The Diary and Life of Andrew Bonar (1810-92) gives a panoramic view of one of the most fascinating periods of Scotland’s church history. But first and foremost it is the record of God’s work in the life of a man who represented all that was finest in the evangelical life of that country.
Pupil of Thomas Chalmers, friend of Robert Murray M’Cheyne, participant in the revivals of 1839 and 1859, faithful witness against the inroads of ‘Higher Criticism’, Bonar’s name because highly esteemed far beyond the borders of his own church. Yet his life-long concern was communion with God and his diary discloses that hidden yet most helpful aspect of his witness.
Convinced, like M’Cheyne, that ‘it is not great talents God blesses so much as great likeness to Jesus’ and that ‘unholiness lies at the root of our little success’, Andrew Bonar sought to press further and further into the presence of God. He knew that ‘one of the gravest perils which besets the ministry is a restless scattering of energies over an amazing multiplicity of interests which leaves no margin of time and of strength for receptive and absorbing communion with God’. Consequently prayer, meditation, and Bible study were for him the chief work of every day.
Table of Contents:
1. Conversion and College Life, 1828-1834
2. Work in Jedburgh and Edinburgh, 1835-1838
3. Collace, 1838-1856
4. Early years in Finnieston, 1857-1863
5. Ministry in Glasgow, 1864-1875
6. Labors More Abundant, 1876-1888
7. Closing Years, 1889-1892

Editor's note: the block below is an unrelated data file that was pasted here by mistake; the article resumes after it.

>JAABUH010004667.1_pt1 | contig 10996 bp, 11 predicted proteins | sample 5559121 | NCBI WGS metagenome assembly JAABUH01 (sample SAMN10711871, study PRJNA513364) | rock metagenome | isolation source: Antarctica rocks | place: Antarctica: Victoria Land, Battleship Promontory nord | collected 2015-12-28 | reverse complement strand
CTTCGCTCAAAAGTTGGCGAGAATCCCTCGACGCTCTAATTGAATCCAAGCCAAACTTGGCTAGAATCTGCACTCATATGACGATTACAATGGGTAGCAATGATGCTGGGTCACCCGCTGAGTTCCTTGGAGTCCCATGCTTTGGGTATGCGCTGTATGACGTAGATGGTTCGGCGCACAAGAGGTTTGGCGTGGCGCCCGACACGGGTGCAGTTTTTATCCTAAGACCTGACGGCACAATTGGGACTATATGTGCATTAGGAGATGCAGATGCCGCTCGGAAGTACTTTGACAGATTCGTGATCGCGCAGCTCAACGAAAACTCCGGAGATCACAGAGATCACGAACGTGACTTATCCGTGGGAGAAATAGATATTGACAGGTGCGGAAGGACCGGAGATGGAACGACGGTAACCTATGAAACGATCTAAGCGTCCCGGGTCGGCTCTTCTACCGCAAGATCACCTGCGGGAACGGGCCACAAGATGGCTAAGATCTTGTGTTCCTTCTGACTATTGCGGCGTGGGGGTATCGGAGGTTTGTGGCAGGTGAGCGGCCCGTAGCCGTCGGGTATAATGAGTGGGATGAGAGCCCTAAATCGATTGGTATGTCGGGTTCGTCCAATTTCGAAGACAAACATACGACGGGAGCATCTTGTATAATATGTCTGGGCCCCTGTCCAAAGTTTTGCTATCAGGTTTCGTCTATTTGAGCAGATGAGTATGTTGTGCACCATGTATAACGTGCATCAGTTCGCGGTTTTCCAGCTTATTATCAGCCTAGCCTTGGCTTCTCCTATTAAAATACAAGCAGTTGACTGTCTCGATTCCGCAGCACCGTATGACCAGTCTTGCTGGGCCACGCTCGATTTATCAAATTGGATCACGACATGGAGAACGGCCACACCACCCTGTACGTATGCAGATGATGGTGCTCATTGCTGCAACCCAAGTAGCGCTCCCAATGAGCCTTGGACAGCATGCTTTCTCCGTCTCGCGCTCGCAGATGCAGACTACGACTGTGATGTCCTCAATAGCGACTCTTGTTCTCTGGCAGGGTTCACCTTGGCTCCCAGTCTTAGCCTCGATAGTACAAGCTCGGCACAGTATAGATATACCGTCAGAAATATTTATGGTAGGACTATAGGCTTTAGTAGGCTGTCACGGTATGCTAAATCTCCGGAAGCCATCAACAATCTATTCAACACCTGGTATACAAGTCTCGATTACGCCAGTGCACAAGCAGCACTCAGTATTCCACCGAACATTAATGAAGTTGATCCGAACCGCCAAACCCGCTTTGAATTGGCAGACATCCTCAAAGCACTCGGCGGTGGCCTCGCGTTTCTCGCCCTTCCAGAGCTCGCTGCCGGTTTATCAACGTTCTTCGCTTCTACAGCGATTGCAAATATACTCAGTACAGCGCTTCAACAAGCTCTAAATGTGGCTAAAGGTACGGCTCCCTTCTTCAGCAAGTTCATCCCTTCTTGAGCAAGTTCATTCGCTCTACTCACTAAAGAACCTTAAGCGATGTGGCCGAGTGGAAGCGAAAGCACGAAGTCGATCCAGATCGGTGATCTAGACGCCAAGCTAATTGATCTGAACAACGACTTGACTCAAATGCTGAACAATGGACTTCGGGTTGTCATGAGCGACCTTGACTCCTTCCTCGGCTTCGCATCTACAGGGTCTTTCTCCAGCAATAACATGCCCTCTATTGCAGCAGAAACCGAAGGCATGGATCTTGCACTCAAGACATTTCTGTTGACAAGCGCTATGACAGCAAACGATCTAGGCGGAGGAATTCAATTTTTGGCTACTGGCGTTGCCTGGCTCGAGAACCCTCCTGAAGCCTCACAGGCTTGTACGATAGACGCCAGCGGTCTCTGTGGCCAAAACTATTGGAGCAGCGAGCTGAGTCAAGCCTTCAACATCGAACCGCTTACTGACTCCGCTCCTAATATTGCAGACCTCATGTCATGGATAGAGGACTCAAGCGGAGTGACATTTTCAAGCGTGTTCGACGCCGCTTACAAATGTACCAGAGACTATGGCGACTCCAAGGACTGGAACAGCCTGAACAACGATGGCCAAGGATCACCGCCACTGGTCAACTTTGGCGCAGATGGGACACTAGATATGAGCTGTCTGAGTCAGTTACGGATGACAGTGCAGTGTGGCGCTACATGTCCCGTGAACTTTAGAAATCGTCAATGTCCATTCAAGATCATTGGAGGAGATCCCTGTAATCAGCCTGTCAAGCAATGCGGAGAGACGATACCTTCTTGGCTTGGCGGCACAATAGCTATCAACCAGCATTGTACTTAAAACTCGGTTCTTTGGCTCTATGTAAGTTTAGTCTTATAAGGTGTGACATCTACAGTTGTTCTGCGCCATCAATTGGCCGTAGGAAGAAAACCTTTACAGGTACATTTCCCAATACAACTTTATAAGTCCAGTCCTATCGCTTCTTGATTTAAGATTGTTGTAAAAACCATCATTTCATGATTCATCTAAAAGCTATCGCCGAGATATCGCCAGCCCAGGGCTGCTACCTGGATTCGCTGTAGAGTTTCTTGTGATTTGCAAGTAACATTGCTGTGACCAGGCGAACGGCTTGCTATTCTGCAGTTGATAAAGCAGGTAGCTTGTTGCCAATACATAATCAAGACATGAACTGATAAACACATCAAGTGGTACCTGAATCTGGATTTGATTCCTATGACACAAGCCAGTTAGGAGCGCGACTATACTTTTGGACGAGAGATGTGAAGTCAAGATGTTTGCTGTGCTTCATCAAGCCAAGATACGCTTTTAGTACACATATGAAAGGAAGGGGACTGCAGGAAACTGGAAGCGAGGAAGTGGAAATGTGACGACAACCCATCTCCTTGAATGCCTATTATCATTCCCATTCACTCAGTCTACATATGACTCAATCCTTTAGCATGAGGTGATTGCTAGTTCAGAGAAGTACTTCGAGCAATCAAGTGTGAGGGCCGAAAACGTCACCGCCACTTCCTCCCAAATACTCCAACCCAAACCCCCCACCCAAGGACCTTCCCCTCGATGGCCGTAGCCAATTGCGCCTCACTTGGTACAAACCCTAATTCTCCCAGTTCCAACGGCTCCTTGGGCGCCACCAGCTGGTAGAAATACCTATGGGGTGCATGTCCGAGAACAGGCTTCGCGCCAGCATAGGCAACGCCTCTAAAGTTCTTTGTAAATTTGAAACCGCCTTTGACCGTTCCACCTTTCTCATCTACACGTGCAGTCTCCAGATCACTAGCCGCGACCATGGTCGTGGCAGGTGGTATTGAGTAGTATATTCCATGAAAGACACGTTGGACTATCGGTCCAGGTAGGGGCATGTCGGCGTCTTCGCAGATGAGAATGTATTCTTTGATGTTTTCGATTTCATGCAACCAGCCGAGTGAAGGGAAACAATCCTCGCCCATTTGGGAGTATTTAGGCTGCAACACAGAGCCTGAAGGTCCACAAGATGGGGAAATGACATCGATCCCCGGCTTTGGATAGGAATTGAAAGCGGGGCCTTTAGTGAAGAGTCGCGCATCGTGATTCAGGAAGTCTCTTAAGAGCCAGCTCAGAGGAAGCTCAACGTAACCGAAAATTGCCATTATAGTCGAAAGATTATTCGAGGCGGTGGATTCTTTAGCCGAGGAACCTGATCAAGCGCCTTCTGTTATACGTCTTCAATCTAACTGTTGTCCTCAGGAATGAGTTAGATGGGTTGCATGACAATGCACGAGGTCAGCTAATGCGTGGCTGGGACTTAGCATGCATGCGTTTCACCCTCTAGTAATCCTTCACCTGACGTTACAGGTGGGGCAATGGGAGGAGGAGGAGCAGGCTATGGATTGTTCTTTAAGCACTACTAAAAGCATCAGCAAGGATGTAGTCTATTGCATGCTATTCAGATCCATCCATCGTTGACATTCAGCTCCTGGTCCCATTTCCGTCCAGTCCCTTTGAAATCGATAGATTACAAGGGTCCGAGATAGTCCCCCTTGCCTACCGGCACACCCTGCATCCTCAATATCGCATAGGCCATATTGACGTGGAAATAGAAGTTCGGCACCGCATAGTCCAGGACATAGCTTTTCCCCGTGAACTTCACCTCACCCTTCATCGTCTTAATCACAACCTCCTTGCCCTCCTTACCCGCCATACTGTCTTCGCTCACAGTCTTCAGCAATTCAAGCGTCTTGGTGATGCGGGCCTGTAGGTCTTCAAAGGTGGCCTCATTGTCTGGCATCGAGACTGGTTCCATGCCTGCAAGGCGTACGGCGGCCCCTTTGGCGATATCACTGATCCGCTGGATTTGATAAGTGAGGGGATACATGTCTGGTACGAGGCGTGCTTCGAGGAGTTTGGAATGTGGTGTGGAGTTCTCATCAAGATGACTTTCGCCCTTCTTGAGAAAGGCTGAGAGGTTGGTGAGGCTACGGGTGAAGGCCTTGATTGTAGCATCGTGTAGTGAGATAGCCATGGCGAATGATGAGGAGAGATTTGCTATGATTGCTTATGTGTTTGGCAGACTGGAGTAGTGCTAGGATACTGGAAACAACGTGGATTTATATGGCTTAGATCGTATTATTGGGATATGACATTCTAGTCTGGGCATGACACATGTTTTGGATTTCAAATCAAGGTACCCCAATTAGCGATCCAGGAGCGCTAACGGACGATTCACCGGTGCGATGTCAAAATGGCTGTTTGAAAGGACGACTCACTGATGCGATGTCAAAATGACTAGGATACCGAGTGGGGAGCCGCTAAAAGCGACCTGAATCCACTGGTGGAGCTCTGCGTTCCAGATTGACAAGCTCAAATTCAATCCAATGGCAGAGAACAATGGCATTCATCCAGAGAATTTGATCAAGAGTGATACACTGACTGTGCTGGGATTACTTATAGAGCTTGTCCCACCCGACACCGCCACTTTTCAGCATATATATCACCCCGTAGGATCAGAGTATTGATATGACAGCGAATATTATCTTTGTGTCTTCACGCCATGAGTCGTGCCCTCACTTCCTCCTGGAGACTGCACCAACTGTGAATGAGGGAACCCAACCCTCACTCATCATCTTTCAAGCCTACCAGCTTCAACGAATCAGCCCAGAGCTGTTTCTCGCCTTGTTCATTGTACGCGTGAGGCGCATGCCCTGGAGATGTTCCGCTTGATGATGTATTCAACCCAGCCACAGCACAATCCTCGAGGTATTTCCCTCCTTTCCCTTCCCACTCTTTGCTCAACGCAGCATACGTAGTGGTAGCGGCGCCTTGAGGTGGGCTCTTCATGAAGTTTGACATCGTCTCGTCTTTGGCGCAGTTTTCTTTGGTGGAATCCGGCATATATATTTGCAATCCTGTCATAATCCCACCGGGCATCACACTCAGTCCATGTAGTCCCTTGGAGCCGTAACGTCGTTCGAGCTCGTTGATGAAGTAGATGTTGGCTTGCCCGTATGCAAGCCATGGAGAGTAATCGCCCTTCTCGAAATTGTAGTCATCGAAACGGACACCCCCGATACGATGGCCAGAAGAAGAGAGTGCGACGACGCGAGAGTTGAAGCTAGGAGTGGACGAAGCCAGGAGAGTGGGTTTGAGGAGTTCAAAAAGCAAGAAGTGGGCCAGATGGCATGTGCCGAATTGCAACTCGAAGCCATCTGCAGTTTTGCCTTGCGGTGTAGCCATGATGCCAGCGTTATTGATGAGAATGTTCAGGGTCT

Reminiscences of His Life
8. A Minister of Christ
9. The Good Pastor
10. In the City
11. Echoes of Spoken Words
12. A Basket of Fragments
13. Among His People
14. Manse Memories
15. Nearing the Goal
16. Faith and Doctrine
Appendix: Andrew Bonar’s Introduction to Nettleton and his Labors
Andrew Alexander Bonar (1810-92), the youngest brother of Horatius, was born in Edinburgh and educated at Edinburgh University. He was ordained at Collace, Perthshire in 1838, where he was minister in the Church of Scotland to the Disruption (1843) and in the Free Church until moving to Finnieston Free Church, Glasgow in 1856. He was Moderator of the Free Church Assembly in 1878. He visited Palestine with Robert Murray M’Cheyne in 1839, and was his friend’s biographer after his early death.
"This book will inspire and instruct ... A book to be read and re-read." - YOUNG LIFE
"A welcome reprint, introducing us to one of the great men of God of 19th century Scotland. Best known as the biographer of M'Cheyne, Bonar's own life and ministry, bathed in prayer and blessed with recurring revivals, deserve to be known in their own right. The volume cannot but stir devotion to Christ and zeal to serve him." - EVANGELICAL TIMES
"The whole volume is a devotional gem, far removed from the passing superficiality of many of its modern counterparts. Its very profundity and realism will help a disheartened Christian and revive the weary minister." - CHURCH OF ENGLAND NEWSPAPER
"In personality he was genial, gracious, very loving and very winning, and in his old age he represented all that was best and finest in the Evangelical life of Scotland." - AUSTRALIAN CHURCH RECORD